Rising asset markets helped the rich and government payments let the poor break even.
We just finished a study that looks at how the pandemic affected the finances of vulnerable households as well as those with more resources, using data from the Panel Study of Income Dynamics (PSID). The PSID is a panel survey, which allows us to follow the same households over time, that includes in-depth information on household finances.
According to a fixed-effects regression based on the PSID, between December 2019 and December 2021, households in the top-wealth third gained an average of $1.7 million and the middle third $38,700. Households in the bottom third, however, showed no statistically significant change over the same period (see Figure 1).
These numbers represent the net of a lot of action over this two-year period – federal support through Economic Impact Payments (EIPs), rising equity/house prices, changes in consumption, and changes in earnings net of Unemployment Insurance (UI) payments. What role did each of these play in the change in net wealth? The first three factors can be estimated from existing data, the fourth – earnings losses not covered by UI – should show up in the residual since it cannot be measured with currently available data.
The easiest component to calculate is the EIPs, which simply vary with household income and number of children. Calculations for the PSID sample show that the lowest-wealth households received an average of $5,400 from these stimulus payments; medium-wealth households $6,000; and the highest-wealth households $4,400.
The PSID can also be used to estimate how much of the observed increase in wealth for the middle- and highest-wealth households is due to the spectacular performance of the housing and equity markets. Replacing 2021 housing and equity holdings with 2019 values shows that the gain in net worth for the highest-wealth group is no longer statistically significant (see Figure 2), which means that all the gain can be attributed to increases in house and equity prices. In contrast, households in the middle third see a statistically significant $12,400 increase in their balance sheets in the pandemic period, even after removing asset market gains.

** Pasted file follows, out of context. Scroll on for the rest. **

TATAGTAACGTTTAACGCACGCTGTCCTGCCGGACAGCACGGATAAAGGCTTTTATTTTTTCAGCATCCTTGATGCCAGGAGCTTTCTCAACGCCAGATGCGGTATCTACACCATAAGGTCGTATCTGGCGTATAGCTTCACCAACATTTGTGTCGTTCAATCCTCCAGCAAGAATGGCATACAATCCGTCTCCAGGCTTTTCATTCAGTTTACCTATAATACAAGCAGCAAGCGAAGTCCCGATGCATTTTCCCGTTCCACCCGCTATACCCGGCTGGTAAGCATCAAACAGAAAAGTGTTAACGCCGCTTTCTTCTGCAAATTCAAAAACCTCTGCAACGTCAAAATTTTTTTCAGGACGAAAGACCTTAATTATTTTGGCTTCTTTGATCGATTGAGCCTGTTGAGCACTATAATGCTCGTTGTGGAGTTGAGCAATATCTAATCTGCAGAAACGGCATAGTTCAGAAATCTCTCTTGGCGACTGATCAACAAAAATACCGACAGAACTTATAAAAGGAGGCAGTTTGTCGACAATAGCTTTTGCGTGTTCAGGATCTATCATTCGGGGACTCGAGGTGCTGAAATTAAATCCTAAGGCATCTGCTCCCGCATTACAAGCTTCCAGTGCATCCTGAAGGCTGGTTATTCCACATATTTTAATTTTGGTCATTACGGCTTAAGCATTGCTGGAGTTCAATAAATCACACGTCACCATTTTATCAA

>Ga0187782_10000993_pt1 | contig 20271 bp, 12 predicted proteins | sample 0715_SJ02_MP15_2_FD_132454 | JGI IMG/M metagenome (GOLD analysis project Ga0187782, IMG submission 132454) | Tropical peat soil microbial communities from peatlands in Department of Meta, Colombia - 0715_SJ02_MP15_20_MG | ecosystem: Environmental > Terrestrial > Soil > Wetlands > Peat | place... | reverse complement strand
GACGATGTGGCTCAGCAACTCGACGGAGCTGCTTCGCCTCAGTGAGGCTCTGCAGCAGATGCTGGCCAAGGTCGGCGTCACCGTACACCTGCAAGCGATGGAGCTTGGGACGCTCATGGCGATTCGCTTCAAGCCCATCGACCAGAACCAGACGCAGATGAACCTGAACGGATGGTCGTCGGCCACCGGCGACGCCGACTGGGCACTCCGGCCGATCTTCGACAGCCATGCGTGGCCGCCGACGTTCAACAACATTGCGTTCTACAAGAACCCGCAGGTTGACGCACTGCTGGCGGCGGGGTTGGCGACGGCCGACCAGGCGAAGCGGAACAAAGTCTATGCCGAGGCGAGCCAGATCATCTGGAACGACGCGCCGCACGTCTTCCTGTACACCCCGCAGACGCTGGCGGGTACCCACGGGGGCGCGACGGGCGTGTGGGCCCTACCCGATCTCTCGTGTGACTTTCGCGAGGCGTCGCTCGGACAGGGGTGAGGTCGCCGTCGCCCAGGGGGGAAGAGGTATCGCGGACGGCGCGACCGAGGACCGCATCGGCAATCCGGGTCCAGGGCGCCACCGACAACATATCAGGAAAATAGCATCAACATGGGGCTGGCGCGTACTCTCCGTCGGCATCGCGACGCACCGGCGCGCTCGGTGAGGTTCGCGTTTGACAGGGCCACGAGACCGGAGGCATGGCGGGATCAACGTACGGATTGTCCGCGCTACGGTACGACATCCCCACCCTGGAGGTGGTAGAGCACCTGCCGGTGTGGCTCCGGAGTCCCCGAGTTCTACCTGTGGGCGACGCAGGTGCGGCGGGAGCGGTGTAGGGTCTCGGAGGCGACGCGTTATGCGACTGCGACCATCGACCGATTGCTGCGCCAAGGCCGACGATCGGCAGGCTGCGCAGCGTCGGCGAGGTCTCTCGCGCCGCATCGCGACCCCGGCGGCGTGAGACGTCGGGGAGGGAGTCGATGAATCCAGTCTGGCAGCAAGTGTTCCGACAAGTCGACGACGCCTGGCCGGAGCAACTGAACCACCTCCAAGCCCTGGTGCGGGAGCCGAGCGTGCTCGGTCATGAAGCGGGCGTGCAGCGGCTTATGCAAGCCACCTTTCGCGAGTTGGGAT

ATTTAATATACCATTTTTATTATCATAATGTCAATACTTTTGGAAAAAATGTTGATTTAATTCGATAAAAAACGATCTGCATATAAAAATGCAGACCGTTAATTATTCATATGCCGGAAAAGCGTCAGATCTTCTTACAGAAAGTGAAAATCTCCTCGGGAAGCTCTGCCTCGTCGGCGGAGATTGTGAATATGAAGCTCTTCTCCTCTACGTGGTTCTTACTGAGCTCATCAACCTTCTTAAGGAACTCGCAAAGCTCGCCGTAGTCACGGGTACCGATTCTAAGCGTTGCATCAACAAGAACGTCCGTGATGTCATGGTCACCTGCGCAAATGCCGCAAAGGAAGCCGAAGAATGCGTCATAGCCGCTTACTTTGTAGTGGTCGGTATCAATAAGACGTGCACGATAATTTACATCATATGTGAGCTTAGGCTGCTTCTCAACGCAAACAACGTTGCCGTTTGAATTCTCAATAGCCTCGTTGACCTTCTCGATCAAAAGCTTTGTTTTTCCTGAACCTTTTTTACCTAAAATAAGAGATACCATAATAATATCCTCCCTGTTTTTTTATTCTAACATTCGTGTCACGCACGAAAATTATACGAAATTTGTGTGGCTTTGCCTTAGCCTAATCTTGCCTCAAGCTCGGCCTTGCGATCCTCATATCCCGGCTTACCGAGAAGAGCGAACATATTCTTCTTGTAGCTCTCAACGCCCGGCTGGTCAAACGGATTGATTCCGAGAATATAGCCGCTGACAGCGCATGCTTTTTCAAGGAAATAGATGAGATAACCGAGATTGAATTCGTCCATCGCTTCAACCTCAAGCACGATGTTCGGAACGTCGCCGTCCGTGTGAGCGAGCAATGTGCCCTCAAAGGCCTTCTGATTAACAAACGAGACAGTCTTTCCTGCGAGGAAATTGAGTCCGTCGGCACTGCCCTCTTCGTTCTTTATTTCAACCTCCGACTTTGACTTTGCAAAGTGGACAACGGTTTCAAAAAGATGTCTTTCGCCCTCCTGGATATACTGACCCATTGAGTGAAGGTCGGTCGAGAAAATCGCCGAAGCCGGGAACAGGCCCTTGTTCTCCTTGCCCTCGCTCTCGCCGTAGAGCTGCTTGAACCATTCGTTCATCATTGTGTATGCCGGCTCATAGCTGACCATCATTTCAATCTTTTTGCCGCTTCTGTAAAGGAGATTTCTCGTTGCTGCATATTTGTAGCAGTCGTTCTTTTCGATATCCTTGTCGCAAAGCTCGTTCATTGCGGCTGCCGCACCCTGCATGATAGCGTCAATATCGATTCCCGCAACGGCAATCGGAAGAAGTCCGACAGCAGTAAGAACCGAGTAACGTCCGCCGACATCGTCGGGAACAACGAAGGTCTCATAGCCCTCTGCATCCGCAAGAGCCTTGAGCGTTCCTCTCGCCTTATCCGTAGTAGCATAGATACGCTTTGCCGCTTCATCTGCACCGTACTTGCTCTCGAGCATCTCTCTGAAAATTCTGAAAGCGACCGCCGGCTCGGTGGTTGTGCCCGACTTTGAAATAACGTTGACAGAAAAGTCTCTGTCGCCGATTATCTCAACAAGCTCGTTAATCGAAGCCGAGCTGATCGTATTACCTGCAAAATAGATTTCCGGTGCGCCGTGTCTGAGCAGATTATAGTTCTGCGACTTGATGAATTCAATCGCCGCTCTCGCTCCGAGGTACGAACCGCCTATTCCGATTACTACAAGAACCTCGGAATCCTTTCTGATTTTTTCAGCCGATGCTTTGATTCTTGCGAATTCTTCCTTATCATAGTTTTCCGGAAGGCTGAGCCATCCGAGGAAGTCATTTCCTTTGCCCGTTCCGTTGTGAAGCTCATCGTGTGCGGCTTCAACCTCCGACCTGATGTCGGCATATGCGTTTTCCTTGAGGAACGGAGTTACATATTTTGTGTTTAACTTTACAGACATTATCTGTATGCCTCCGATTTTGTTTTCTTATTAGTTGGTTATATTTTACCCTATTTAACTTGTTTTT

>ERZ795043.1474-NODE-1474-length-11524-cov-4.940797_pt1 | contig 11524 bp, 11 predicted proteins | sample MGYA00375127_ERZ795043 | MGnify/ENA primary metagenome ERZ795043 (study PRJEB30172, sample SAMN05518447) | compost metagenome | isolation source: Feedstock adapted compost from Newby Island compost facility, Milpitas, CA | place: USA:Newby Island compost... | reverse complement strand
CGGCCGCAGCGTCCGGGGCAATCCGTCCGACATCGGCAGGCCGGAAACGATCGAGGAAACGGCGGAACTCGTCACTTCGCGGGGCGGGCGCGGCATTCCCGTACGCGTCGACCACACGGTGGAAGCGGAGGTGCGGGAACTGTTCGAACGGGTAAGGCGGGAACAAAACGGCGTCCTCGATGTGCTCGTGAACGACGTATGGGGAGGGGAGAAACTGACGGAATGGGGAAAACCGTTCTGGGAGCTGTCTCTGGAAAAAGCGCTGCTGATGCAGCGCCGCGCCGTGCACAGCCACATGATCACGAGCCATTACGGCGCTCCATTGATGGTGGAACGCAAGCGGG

The third factor is changes in consumption, which might help explain why the lowest-wealth households did not see improvements in their wealth. Indeed, data from the Consumer Expenditure Survey confirm this hypothesis (see Figure 3). The lowest-wealth households initially cut their consumption in 2020 but then increased it notably in 2021 for a net increase over the two-year period. Consumption among households in the middle third also increased during the pandemic period, while households in the top third reduced their consumption by $5,300 before they resumed their 2019 spending levels in 2021.
Table 1 summarizes the estimates. Assuming that the unexplained amount – after accounting for EIPs, asset markets, and consumption – does indeed measure the net loss of earnings, then labor market factors explain the loss for the lowest-wealth households, although middle-wealth households appear to have gained from their labor market/UI experience.
This study is only a first pass at explaining the impact of the pandemic on balance sheets. As more and better data on households become available, researchers can better assess total earnings gains and losses and the extent to which UI replaced lost earnings throughout the pandemic.
Despite what is still unknown, these results stand in stark contrast to households’ experiences after the Great Recession, when all households, and particularly the vulnerable, came out way behind.